Yes, lovely people, today we reached some interesting milestones. First off:
Yes, we hit the top of mainland Britain. It was a shame the weather had returned to a more gloomy affair after the unbridled excitement of yesterday’s wall to wall sunshine, but the roads were still nice and twisty – mostly single track – and the scenery that we could see through the gloom was still spectacular. The good thing about single track roads when your on the bike is that you don’t get held up. Most 4-wheelers are happy to wait for you in the passing places and the best ones even call you through when you’ve tucked in behind them so you can make the most of the road ahead. Lovely! Roads got a bit boring once you got over as far as Thurso (we have definitely been spoilt) and I think maybe signal what’s to come on the road back to Inverness but we’ll see.
Secondly, Nev went through the 2000 mile mark! I think we can safely say he’s run in. He’s going really nicely (probably shouldn’t have said that…) and I’m really enjoying riding him. All smiles there. Not such good news is the fact that I managed to break my Sena. Just came off in me hand guv. What a shame – means I can’t listen to Tim’s interesting commentary on the fauna and flora en route….!!! Actually, it is a bugger not being able to communicate and although we can easily revert back to old school hand signals and shouting, it’s not that easy to get messages over quickly and sometimes the moment has passed. Mind you, it has given 6 years of sterling service and has done some considerable miles around the UK, Europe and New Zealand so I suppose it was bound to happen eventually. Hopefully I can get a replacement just like Tim managed to in Germany back in 2015.
Interesting to see Dounreay power station on our travels (we thought of you EPM and felt sorry for you having to stay in Thurso matey!) and although it looked like it still employed a lot of people which is great for the local economy, at 2,000 people it’s quite significantly less than the 4,000 that were employed there before being decommissioned in 1994.
Also, although closed to the public at the moment, I was more than a bit surprised to see where the Castle of Mey was. Now I’m not about to do the usual American tourist thing (trust me I heard it many times when working for the NT) of wondering why it had been built so close to a nuclear power station…. no, I just meant that given all the amazing glens and lochs that had punctuated our trip that day, this stately residence seemed to be in a quite uninteresting (comparatively) place. Maybe being by the seaside, beside the sea, was good enough. Fair play.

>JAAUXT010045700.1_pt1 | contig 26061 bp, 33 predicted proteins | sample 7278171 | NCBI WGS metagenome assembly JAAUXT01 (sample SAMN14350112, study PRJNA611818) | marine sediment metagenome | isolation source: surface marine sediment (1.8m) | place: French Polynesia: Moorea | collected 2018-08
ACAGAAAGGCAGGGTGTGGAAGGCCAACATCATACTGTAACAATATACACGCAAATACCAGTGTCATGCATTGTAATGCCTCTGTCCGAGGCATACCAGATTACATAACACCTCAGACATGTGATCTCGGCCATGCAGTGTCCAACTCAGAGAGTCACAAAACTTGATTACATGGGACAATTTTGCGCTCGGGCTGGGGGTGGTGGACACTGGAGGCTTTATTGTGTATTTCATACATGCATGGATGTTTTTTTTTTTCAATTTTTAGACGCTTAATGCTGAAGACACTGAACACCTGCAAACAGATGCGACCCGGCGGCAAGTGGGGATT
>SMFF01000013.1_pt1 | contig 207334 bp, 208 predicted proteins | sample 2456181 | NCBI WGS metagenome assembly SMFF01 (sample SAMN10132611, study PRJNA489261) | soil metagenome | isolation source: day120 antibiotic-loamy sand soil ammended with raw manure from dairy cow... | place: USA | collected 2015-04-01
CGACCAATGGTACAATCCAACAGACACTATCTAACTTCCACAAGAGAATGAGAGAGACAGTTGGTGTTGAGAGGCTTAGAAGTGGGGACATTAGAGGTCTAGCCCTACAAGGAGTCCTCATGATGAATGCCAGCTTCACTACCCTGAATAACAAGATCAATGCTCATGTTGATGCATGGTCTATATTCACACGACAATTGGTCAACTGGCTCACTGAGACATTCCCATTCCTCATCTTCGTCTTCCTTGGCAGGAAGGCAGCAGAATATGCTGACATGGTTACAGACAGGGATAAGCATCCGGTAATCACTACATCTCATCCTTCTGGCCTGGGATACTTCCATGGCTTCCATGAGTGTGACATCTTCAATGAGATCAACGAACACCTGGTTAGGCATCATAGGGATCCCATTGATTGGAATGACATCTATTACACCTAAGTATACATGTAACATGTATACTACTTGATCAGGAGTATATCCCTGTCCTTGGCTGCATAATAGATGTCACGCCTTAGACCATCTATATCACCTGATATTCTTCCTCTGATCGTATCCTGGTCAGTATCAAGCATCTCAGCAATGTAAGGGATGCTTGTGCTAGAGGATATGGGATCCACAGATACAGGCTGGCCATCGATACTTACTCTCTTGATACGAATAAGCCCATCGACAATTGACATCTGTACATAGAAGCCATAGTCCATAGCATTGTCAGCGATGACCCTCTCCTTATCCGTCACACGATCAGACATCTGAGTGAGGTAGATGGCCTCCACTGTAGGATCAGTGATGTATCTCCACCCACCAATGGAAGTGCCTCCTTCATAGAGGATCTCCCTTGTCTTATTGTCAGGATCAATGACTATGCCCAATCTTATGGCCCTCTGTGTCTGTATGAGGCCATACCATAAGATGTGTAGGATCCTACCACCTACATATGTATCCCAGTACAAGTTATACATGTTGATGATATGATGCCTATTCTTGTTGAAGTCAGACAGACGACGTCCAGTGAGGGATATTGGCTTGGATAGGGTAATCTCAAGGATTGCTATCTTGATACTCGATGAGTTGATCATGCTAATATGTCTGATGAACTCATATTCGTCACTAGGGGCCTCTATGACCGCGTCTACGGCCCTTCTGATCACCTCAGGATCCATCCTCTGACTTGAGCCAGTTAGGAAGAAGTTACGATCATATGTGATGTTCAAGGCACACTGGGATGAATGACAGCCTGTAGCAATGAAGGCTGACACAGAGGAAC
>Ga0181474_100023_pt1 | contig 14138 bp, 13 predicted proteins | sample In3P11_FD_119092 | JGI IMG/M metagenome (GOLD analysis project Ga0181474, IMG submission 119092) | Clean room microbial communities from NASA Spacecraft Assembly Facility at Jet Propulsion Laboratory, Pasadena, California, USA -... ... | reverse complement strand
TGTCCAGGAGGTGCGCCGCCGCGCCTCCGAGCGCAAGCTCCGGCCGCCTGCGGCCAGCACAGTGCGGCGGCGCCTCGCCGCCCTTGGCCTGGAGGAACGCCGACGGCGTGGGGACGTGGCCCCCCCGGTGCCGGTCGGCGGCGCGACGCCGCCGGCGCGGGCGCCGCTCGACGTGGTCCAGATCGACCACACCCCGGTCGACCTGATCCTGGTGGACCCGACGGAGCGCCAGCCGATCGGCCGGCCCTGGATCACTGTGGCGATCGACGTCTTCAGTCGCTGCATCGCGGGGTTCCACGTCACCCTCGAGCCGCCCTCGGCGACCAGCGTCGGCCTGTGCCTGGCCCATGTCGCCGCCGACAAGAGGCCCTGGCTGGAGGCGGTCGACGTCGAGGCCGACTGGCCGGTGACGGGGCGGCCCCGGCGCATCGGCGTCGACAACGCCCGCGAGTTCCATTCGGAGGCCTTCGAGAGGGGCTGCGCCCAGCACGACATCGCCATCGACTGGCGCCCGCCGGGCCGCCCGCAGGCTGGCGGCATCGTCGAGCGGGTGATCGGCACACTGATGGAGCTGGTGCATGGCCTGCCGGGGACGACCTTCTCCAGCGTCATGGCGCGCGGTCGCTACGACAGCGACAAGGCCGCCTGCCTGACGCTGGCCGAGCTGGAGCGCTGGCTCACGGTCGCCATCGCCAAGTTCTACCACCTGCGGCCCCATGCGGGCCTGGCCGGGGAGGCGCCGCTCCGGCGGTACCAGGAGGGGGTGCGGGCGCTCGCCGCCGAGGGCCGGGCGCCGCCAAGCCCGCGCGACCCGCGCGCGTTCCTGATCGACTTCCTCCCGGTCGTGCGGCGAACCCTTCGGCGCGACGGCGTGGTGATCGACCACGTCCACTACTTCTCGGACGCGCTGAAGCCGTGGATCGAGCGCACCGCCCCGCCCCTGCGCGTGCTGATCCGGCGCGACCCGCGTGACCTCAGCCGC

Now, to the piece de resistance (not) that is John O’Groats. Living in Cornwall and having visited Lands End, I was sure no other significant geographical feature could be so cheaply and tackily put together. But NO!! It seems the first and last places are equally crappy. I was so disappointed. Thankfully there is one half decent cafe/eatery where we got some very lovely soup and a nice cuppa, or else I think it would have been a a bit of a damp squib. There was also a delightful local family close by who were fantastic company and great to talk to. The elderly and clearly sparkly gentleman of the group was particularly entertaining, but one of the younger guys (and by young I mean my age so not that young then) was from the family who were the last to leave the Isle of Stroma in the early 1970s. Apparently there was a Coast programme that interviewed his dad about being the last to leave so i must see if I can track the episode down.
Anyway, to finish off, here’s some photos of the beautiful area around Durness which for a one-day-only deal was bathed in sunshine for our visit lol! Back to Inverness tomorrow and then some whisky hunting and borders exploration before we start the long road home to Cornwall.